She had been on my case for nearly two years. For some reason she decided to take up salsa dance classes and the expectation was that I should be participate. On Sunday I finally relented and joined my wife for a night of bachata, merengue and cha cha cha steps. I don’t understand why it has become so prevalent in these parts where I live, but pretty much everyone in our circle of friends was involved and I was the hold out. The classes are one part dance lesson, one part aerobics, and three parts social time. It was finally time for me to stop dragging my feet (pun intended) and also stop being anti-social. This rare Sunday evening event did not conflict with my travel schedule, so I relented.

Have you been dragging your feet too? Acting anti-social? It was not very long ago that I made a presentation on CRM trends to a client where our stated position was that Social CRM was a trend worth keeping an eye on, but maybe not something to take action on quite yet. I have officially changed that presentation – it is time to take action and get social.

The statistics are hard to argue with. Half of those business professionals that utilize social media sites are there seeking to access thought leadership. More than a quarter of business users are researching business decisions. B2B commerce is being performed within the cloud and your company is involved, whether you are there or not. Your customers are talking about you; your prospects are asking about you; there is priceless feedback being offered up for your R&D; and very possibly, there is a firestorm eroding your brand value. There is no industry or type of company that is left out of the dance – anything from a lemonade stand to NASA is in play.

Yes, it is true that from a CRM perspective we are breaking new ground, but that does not mean that we have not learned what is working. Here are some things that we know: first, social media is not a new function – it is just another channel through which all functions can reach and engage your customers. You have to weave it into how you attract, acquire, and retain customers, like any other channel. The difference is that this is a channel that they control. And that is the second major learning – social media is extremely democratic. If you don’t provide value with it, your attempts at engaging won’t work. This leads to the third major learning – in order to understand how to provide value, you will need to listen well. The conventional wisdom, if we can use that term with such a new business phenomenon, is that the most effective way to get started is by monitoring your customers’ activity. Learn from it and then act upon it.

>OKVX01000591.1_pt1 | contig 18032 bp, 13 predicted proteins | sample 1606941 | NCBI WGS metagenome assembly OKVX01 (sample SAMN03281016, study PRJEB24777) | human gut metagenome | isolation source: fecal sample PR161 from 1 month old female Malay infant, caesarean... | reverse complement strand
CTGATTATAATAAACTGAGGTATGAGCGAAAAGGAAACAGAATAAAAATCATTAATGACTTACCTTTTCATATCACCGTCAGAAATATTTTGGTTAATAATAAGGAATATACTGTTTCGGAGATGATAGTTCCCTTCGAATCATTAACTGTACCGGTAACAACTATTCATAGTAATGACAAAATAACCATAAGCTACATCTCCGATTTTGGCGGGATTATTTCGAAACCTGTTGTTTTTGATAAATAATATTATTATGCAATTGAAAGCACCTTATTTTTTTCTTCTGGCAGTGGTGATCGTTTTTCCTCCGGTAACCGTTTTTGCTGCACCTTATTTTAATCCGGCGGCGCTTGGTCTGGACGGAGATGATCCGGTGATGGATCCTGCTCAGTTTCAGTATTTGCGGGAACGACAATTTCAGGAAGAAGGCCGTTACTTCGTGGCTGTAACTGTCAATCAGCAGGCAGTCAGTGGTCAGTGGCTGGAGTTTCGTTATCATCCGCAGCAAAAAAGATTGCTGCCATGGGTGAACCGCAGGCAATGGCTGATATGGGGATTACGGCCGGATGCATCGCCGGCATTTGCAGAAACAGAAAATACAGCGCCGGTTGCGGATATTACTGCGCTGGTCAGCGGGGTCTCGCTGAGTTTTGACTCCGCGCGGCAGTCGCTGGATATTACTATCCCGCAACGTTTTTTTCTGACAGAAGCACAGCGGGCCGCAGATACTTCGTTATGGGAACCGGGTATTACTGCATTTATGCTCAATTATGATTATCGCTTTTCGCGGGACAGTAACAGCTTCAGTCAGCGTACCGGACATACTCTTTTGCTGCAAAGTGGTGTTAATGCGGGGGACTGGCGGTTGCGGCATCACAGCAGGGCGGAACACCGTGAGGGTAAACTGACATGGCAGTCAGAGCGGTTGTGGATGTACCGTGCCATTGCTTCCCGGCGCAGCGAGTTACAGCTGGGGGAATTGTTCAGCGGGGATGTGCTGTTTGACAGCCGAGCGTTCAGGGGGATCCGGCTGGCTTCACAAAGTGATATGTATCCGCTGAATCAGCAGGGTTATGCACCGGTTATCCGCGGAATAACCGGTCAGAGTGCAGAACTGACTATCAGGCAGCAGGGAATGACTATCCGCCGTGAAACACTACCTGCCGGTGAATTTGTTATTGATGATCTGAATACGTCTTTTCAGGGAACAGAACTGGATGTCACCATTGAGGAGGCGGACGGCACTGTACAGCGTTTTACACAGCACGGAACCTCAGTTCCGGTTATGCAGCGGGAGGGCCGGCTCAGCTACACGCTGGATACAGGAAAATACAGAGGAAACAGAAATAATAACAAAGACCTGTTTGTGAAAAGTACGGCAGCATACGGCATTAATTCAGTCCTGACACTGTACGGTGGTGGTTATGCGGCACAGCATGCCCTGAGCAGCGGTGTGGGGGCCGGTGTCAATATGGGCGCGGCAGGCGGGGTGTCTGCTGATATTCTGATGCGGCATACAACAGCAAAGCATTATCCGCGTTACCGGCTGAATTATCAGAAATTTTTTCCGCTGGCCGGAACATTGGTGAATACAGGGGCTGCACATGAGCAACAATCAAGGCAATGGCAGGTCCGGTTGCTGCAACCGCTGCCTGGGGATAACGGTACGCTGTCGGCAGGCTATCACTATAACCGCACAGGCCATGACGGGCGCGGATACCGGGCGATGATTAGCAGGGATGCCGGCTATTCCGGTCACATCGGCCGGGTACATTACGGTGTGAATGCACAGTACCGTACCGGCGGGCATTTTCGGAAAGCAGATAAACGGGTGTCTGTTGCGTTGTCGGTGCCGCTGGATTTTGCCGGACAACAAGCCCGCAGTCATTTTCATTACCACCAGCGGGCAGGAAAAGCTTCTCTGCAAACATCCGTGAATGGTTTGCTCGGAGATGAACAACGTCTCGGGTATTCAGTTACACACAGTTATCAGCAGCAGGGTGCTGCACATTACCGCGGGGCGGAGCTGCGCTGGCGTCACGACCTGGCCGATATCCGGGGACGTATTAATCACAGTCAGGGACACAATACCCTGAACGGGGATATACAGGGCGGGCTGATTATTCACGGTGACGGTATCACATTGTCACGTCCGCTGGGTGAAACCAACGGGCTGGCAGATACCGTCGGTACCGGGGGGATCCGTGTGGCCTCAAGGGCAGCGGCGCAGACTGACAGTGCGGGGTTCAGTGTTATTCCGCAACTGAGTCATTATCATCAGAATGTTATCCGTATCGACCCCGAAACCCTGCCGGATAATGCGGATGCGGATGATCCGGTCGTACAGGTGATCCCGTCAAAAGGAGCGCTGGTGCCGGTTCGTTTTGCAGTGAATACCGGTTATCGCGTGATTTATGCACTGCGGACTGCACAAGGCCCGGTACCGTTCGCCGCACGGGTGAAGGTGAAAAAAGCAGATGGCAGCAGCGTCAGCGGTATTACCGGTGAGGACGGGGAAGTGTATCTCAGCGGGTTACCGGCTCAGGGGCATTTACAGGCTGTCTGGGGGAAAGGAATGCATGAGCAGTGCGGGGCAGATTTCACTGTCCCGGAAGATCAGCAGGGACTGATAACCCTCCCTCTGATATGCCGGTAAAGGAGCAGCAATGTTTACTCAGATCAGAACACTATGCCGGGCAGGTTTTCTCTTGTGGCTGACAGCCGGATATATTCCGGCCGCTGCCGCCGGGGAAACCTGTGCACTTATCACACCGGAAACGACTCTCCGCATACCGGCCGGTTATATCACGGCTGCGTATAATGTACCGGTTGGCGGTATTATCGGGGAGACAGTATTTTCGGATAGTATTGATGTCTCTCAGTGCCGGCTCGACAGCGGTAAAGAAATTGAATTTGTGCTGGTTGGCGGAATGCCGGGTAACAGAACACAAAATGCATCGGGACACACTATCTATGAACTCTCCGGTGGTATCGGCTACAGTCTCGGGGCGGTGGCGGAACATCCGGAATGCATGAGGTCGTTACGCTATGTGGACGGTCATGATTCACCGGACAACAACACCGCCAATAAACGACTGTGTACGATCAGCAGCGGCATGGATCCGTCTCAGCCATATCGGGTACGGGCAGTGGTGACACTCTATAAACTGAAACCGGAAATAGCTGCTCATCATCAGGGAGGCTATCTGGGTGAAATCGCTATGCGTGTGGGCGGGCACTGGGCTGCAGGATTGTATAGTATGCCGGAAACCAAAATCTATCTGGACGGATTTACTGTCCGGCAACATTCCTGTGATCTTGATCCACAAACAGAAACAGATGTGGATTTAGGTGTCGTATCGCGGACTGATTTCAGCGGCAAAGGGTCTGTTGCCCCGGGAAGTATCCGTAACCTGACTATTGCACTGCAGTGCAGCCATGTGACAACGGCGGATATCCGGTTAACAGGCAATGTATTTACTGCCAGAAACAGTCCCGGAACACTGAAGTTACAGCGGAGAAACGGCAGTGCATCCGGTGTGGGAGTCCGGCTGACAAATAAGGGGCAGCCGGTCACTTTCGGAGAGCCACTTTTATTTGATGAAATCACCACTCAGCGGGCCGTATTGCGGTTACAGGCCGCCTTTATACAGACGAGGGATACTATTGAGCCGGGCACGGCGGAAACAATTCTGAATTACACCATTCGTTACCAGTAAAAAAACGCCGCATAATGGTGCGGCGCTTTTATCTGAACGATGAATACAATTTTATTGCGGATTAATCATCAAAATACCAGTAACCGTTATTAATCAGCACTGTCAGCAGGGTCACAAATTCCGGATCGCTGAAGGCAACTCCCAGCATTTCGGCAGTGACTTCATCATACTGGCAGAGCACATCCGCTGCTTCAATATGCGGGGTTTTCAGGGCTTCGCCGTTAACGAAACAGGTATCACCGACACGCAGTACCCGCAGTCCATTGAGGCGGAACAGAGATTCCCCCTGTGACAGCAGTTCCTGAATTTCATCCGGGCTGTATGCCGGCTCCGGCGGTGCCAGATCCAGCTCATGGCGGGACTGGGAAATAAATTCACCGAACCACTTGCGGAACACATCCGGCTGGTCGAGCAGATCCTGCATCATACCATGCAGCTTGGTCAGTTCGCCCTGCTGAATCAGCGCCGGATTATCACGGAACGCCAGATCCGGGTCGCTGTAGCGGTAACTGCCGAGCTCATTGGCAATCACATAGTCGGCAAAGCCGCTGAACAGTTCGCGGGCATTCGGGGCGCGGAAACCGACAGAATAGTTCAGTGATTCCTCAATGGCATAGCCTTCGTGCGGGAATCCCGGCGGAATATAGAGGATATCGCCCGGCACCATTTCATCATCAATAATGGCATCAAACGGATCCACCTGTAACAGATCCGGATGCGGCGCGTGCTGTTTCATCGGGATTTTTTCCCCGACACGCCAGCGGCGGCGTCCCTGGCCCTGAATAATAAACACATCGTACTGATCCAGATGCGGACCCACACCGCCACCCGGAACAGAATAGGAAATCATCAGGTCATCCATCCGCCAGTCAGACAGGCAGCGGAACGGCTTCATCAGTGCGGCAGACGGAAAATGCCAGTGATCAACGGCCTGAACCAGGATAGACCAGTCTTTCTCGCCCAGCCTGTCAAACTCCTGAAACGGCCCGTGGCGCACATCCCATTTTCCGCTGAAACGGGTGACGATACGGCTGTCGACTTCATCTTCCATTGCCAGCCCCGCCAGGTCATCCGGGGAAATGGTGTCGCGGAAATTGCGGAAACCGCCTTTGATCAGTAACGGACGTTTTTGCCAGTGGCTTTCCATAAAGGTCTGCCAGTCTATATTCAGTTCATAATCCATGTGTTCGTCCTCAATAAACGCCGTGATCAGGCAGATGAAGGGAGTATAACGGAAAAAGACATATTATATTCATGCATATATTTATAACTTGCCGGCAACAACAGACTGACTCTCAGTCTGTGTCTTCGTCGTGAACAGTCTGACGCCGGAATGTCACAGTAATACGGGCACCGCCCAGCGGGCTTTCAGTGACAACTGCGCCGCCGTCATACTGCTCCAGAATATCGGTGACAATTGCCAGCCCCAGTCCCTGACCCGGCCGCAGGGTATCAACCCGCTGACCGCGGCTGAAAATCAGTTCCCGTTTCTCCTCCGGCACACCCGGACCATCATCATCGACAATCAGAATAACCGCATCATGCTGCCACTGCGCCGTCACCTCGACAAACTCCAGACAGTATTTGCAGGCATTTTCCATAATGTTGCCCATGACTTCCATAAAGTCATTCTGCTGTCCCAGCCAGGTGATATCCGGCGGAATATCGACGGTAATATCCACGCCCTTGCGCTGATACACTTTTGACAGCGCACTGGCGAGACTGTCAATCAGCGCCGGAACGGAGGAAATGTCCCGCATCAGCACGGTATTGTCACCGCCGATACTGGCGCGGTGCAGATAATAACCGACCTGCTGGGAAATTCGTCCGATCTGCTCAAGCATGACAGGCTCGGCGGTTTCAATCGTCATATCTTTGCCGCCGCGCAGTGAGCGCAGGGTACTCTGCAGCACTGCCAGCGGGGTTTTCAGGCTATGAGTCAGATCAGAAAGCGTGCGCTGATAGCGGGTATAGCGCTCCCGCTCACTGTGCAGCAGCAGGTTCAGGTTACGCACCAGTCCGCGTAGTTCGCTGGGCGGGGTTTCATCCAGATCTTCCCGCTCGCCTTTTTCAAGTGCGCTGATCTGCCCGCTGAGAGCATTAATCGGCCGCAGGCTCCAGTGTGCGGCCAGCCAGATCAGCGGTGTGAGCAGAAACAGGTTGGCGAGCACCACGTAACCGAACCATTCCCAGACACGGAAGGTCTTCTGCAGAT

Social media is technology that lives in the cloud. It is very accessible, which is why it has become so prevalent. But, that is also the risk, because it also very easy to just start doing stuff. And the technology is advanced to the point where it truly delivers. The most consistent piece of advice I have seen from all the research I have conducted on this topic, and my own experience supports it, is that the very, very first thing a company should do when deciding to attend the social CRM dance is to build a strategy first and only then jump into the technology. You must decide what business outcomes you are chasing before charging down a path that may be fruitless at best or become a branding disaster at worst.

So, if you listen to the advice on how to get started from the early adopters it goes something like this:
1) Define your targeted business outcomes
2) Identify how social media will be utilized within your existing customer-facing functions
3) Establish the capability to listen and analyze
4) Engage customers or prospective customers in a limited capacity
5) Repeat